The Olympic Games are heart wrenching; if it wasn’t for the many triumphant moments, comeback kids and golden glory there surely would be no games, as there is an equal, if not more, amount of pain, despair and loss.
Olympians truly love the sport with every ounce of their being. They train year round, with the Olympic Rings plastered on their walls, and when they dream, it’s of the national anthem being played while their flag is being raised. The sport comes first, it has to. It’s chosen over attending weddings of lifelong friends and even the birth of new family members. ‘For Love of the Sport’ takes on new meaning when you’re an Olympian - they don’t do this for the pay check.
The games are coming to a close and the past two weeks did not disappoint; in terms of moments that will make you get out of your seat and cheer, or hold your head down in dismay.
French gymnast Samir Ait Said was set to compete on the vault in men’s gymnastics qualifying, and when he landed; his left leg folded beneath him and started swinging below the knee, an injury so severe there was no rebound for him at these games. As he looked at his leg in shock, I gasped in pain for him.
Belgian tennis player, Kirsten Flipkens caused a big upset. She eliminated former American Olympic champion, Venus Williams. A true underdog story - I cheered in delight for Flipkens knowing this moment will be lifelong for her, a stellar performance, so very well deserved. However, I also felt the pang of sorrow for Williams, as I’ve been a fan for so many years; SHE embodies the sport of Tennis.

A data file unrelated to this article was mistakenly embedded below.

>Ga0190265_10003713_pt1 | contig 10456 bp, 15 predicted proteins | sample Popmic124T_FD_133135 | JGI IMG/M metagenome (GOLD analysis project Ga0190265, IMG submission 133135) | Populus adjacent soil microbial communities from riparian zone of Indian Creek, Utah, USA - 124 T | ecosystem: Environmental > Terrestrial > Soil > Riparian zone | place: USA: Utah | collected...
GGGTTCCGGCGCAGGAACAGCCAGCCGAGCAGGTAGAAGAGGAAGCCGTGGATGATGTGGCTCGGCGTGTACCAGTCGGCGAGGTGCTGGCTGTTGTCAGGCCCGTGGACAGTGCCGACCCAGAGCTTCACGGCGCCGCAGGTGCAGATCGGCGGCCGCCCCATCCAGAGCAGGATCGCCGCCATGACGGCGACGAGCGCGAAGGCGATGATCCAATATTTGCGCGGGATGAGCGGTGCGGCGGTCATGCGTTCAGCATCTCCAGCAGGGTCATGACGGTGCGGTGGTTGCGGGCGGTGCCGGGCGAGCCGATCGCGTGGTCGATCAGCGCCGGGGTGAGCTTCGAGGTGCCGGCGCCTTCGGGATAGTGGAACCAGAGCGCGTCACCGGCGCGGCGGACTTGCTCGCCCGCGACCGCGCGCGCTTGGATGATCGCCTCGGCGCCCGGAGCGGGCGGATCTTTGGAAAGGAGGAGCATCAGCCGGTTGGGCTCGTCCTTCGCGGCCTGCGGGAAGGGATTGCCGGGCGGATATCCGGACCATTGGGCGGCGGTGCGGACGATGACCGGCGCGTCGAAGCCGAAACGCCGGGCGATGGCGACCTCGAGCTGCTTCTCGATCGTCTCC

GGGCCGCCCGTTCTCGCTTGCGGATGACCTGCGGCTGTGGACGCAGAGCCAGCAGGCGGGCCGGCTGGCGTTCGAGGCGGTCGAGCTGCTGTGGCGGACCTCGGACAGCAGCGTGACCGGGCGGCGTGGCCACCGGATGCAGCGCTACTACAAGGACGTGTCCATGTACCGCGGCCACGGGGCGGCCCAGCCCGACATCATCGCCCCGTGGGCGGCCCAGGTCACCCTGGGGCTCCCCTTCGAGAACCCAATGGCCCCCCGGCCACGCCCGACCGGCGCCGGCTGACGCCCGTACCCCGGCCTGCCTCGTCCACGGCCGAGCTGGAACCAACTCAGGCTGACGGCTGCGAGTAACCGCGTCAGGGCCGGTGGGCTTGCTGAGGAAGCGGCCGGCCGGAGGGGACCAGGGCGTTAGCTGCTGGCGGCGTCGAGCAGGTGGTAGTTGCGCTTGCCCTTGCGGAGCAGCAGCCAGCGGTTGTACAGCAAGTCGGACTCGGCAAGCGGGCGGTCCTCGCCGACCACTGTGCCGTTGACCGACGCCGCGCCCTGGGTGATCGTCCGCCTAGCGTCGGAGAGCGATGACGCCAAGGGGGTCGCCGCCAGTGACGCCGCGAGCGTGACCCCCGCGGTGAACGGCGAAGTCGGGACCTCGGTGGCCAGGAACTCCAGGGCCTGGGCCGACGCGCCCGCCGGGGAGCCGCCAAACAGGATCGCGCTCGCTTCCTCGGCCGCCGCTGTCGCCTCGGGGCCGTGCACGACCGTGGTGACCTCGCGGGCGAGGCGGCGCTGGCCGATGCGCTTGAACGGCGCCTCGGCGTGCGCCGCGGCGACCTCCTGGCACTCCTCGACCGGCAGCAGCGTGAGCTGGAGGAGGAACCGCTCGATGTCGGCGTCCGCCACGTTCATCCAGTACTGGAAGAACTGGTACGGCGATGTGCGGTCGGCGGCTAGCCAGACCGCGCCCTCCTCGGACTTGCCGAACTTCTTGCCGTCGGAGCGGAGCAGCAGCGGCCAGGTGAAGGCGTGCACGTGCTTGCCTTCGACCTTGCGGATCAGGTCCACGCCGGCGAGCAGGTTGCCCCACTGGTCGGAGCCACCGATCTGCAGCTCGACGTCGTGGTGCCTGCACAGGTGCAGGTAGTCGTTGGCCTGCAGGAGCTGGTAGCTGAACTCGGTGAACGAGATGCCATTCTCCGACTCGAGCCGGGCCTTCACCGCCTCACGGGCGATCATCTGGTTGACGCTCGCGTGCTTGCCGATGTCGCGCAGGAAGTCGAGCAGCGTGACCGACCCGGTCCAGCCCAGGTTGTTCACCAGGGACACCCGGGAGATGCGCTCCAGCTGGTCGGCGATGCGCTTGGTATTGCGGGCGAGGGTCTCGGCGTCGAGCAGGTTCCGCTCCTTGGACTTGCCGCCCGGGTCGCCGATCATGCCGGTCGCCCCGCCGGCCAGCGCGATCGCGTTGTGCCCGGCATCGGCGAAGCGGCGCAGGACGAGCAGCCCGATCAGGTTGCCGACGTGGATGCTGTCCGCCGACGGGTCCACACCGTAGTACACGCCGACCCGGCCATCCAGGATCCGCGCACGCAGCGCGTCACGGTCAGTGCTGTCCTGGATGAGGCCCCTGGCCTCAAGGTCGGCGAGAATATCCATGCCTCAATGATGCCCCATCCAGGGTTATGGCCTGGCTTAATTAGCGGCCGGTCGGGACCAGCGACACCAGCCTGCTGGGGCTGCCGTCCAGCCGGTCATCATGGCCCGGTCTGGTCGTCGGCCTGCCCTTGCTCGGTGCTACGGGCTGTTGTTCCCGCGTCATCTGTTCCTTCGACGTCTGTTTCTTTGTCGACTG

In the women’s 5,000-meter semi-finals, Nikki Hamblin of New Zealand tripped and fell, and in a jaw-dropping moment, she took down American, Abbey D’Agostino, with her. Hamblin assisted D’Agostino off the ground with encouraging words, instead of bolting to the finish line, like one would expect during the biggest race of their lives. A level of true sportsmanship, and what the Olympics exemplify.
Canadian rower Rob Gibson, in the men’s quadruple sculls had a solid start in his first race despite rocky waters. The crew really began to put on the pressure nearing the finish line. In a blink of an eye it all went terribly wrong; Gibson’s oar flipped, he had caught a ‘crab’, causing his boat to stop – with only meters to go. It was devastating to watch, and as his twin sister, it was heartbreaking.
I’ve shared my brother with his sport for over 10 years now. It hasn’t been easy to watch, the highs have been high (London, 2012 - Silver Medalist) and the lows have been low (Rio, 2016). These past two weeks have truly been emotional, yet Robbie has managed to make me more proud in Rio, more than I ever imagined possible. To all the Olympians from Afghanistan to Zimbabwe, whether the games left you beaming from the podium, recovering from an injury, or filled with a pit of grief, know that your family, country and this twin sister are so very proud of you and your extraordinary accomplishments to get to Rio.
‘Citius, Altius, Fortius’